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7 Walks from the 7 Train, 34 Street-Hudson Yards Subway Station

Hudson Yards on the west side of Manhattan is a work in progress and will be so for several years to come. Become acquainted with the area's construction sites, detours, and barriers, as they'll be here for awhile. A visit to the north end of the High Line or to the new 7 train extension at 34th Street, discussed here, involves negotiating a landscape of high cranes and big digs. I was reminded of Ashcan School artist George Bellows's paintings of the excavations for the original Penn Station, that palace of transportation so famously torn down to make room for Madison Square Garden. I think he must have painted the pictures near this very spot. Anyway, we're in another chapter of that (west side) story.  

exterior, 34 Street-Hudson Yards Subway Station entrance 


With the High Line, the conversion of rails to trails is part of a metamorphosis of a working manufacturing city into a recreational one. With Hudson Yards, the equivalent of a small city is taking shape over the rails.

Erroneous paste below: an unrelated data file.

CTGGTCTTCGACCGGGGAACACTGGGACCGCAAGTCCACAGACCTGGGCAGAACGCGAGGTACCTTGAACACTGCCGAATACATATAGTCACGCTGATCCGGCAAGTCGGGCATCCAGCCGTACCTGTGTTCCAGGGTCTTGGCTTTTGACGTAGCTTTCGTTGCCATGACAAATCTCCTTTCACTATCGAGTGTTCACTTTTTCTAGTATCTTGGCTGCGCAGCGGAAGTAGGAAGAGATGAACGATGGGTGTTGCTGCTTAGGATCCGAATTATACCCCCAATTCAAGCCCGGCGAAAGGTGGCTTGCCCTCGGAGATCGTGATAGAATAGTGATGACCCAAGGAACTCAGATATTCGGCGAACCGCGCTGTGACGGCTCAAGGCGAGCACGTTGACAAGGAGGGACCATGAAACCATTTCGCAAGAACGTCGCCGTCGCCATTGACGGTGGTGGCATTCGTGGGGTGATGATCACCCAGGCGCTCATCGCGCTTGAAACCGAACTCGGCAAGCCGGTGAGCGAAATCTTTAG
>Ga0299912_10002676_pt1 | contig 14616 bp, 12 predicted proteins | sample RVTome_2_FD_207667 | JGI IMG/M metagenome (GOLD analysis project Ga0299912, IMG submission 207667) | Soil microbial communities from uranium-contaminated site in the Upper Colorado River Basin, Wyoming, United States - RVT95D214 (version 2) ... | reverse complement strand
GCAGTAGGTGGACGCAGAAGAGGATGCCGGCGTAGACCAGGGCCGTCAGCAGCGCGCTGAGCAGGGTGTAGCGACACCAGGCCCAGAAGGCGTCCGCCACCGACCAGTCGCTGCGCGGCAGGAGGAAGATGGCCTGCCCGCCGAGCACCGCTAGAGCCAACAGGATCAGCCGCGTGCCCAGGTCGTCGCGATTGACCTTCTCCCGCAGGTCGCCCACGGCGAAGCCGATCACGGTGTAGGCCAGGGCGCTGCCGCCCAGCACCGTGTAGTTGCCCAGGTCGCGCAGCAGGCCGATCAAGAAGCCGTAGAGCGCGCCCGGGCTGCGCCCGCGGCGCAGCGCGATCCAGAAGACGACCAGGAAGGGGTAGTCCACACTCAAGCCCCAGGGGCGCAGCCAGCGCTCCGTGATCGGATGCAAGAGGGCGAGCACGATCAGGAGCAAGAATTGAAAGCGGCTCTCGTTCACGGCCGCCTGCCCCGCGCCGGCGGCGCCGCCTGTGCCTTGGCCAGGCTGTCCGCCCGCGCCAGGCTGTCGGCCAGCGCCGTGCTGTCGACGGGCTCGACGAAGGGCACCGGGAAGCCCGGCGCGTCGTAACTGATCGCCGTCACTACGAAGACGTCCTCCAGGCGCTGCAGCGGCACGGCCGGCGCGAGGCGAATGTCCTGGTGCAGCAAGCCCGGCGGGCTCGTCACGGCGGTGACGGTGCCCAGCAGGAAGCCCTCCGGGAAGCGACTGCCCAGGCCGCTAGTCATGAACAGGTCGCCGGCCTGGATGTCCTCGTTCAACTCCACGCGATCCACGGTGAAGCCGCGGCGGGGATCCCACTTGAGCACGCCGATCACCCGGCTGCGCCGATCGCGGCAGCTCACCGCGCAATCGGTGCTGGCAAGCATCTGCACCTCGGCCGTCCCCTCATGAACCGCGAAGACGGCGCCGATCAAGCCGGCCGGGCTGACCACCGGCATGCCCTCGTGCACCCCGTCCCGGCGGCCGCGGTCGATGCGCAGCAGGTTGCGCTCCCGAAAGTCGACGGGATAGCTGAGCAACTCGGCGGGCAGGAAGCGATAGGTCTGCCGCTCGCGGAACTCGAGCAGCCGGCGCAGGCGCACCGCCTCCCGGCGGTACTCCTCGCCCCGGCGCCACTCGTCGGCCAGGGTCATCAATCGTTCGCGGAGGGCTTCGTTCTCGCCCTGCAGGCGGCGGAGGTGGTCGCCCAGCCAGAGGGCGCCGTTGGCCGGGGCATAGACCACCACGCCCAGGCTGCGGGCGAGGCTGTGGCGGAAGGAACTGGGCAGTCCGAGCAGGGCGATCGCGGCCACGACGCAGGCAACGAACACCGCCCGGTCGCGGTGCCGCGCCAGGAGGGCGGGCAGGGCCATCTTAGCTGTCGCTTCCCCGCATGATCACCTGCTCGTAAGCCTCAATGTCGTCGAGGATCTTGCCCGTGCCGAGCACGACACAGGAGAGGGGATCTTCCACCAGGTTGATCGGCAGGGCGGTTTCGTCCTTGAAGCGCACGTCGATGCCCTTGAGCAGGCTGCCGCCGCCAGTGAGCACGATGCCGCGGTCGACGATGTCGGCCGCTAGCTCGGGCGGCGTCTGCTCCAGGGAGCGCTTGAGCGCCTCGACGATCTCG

This area of the west side is a little unsettled. 


The new 34 Street-Hudson Yards Subway Station, the long-awaited extension of the 7 train, now provides easy access to this city in progress.

View of the south side of the new 34th Street-Hudson Yards subway station 


For now, the landscaped park at the station (above) offers a pleasant contrast to the bustle of unfinished buildings. The station itself is modern, sleek, and entertaining. The steep escalators, which according to the MTA are the highest and longest in the system, are a little dizzying.

Inside the 34 Street-Hudson Yards Station


The station provides easy access to the northern stretch of The High Line and to the newly renovated Javits Center. Other nearby points of interest include the Megabus stop on W. 34th, Hell's Kitchen Flea Market (this post from July 2011 now takes on a documentary aspect), and Pier 66. The latter features both a busy riverfront restaurant and a quieter parallel pier (below).

View of the Starrett-Lehigh Building, shimmering at sunset, from Pier 66. 

Home to the long-playing immersive theatre production, SLEEP NO MORE, the McKittrick Hotel (530 W. 27th St.) has expanded to include a rooftop bar and additional events. The enormous Starrett-Lehigh Building, a landmark of industrial architecture, houses elite fashion brands and the Martha Stewart Café.

After boarding at the 34th Street-Hudson Yards station, the next train stops on the 7 line in Manhattan are Times Square, Bryant Park, and Grand Central Terminal. Now, that's convenient.



Images by Walking Off the Big Apple.









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